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MOBILE HOMES: 2 STARS. “more interested in misery than solid drama.”

A mother’s desperate attempts to provide for her child provided the backbone of last year’s “Florida Project,” a beautiful film whose look at poverty, while unvarnished, still managed to provide occasional moments of transcendent joy. “Mobile Homes,” a new film from French writer-director Vladimir de Fontenay breathes the same air minus the joy.

Imogen Poots is Ali, a young mom struggling to raise her eight-year-old son Bone (Frank Oulton). Roaming from town to town, they dine and dash their way across America. Scamming, selling drugs and cockfighting barely keep Bone, Ali and boyfriend Evan (Callum Turner) afloat as they scrimp to one day realize their dream of having a home of their own. After one disastrous night Ali and Bone flee, landing at a trailer park run by Robert (Callum Keith Rennie). Under the kindly park manager’s guidance mother and son gradually begin to change their lives, working toward something they’ve never had before, stability. “It’s a house,” Robert says of their new mobile home. “A home is what you build inside of it.” Ali’s dream of fabricating a life in a prefab home, however, is short lived.

“Mobile Homes” is all about a search for community and belonging. de Fontenay filters his story through an artfully gritty lens, but fails to provide the heart and soul necessary for the tale to take hold of our imaginations. Poots is charismatic while displaying such poor parenting skills it’s a wonder poor Bone made it past his first birthday. As the troublemaker Evan, Turner brings a sketchy energy but, despite the multitude of sex scenes with Ali, doesn’t have the chemistry with her to make us believe that she would buy into his cockamamie plans. “I love you,” he says after laying out a harebrained scheme, “it doesn’t have to make sense.” Well, yes it does if the audience is meant to care about what’s happening on screen.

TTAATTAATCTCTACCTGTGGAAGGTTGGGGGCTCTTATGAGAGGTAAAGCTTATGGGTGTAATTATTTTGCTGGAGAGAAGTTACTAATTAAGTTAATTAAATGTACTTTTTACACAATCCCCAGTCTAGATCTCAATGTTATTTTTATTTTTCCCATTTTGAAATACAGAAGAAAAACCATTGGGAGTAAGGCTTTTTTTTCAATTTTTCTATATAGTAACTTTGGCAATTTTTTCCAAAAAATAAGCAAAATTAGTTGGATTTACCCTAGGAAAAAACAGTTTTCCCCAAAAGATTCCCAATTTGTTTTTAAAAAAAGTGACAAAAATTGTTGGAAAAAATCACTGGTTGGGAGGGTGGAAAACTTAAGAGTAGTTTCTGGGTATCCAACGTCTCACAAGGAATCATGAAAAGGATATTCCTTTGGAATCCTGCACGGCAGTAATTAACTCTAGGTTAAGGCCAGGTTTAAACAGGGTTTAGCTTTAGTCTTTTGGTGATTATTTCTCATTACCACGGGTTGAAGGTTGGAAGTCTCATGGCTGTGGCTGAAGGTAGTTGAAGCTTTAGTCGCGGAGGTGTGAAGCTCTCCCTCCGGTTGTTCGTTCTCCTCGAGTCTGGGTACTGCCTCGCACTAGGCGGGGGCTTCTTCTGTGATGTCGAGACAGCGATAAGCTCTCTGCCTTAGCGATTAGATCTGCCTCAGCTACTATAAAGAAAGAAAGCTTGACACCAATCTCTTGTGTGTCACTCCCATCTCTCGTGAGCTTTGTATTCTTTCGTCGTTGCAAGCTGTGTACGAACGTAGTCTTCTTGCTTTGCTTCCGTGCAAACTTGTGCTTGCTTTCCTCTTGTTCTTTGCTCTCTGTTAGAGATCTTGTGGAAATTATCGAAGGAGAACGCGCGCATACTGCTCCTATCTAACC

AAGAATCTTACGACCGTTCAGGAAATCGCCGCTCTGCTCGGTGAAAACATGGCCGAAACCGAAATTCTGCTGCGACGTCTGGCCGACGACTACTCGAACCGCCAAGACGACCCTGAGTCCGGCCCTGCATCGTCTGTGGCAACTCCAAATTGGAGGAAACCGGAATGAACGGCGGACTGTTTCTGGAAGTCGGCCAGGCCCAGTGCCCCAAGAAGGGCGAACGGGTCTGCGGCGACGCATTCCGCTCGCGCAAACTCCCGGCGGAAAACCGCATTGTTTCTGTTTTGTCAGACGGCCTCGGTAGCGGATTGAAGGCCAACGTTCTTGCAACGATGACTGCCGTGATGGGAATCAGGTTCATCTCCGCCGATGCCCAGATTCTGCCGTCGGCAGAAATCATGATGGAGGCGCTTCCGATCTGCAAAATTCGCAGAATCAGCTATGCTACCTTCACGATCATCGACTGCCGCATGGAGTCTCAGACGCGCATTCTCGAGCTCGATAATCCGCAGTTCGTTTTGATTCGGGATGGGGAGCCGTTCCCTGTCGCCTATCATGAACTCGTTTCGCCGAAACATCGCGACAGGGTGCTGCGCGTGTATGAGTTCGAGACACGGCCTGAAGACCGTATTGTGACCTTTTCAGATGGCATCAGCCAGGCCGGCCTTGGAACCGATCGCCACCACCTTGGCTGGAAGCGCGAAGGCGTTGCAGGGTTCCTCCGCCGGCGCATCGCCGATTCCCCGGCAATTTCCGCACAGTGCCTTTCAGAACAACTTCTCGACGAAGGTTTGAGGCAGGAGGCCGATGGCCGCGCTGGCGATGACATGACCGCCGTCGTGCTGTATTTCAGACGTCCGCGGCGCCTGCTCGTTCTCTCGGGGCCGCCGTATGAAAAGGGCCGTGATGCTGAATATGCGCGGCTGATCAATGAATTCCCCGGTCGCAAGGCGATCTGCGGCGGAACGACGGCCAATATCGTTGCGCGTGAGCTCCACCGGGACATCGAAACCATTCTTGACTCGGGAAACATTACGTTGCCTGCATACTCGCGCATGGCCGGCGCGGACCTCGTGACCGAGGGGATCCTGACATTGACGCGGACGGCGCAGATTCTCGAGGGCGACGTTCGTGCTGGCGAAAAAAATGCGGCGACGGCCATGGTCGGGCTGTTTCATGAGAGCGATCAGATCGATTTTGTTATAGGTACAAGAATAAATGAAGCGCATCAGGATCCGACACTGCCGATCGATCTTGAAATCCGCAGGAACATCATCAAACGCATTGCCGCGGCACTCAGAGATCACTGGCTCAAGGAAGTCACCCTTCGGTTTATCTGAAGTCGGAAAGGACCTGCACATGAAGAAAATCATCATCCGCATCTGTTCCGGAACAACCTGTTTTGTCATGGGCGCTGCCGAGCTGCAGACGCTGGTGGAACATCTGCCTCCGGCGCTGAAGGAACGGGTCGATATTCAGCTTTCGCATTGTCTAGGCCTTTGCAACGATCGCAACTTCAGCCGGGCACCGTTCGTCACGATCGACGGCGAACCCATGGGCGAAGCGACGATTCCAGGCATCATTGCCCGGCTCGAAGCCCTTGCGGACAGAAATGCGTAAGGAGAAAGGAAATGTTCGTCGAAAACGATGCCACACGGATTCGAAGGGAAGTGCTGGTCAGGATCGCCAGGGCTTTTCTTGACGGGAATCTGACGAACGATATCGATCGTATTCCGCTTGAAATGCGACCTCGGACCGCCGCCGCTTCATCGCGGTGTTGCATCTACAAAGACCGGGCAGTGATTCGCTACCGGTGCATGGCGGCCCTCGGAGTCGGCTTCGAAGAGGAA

Rennie is his usual solid self, playing a man with a heart-of-gold and an edge but the film’s best work comes from Oulton. Naturalistic and unaffected, he is the one character who feels in the moment in every moment of the film.

“Mobile Homes” boasts interesting cinematography from Benoit Soler, an elegiac score from Matthew Otto and features a rather spectacular visual metaphor for Ali’s crushed dream of ever having a home of her own. Unfortunately, despite the flashes of interest the film is more interested in misery than solid drama.

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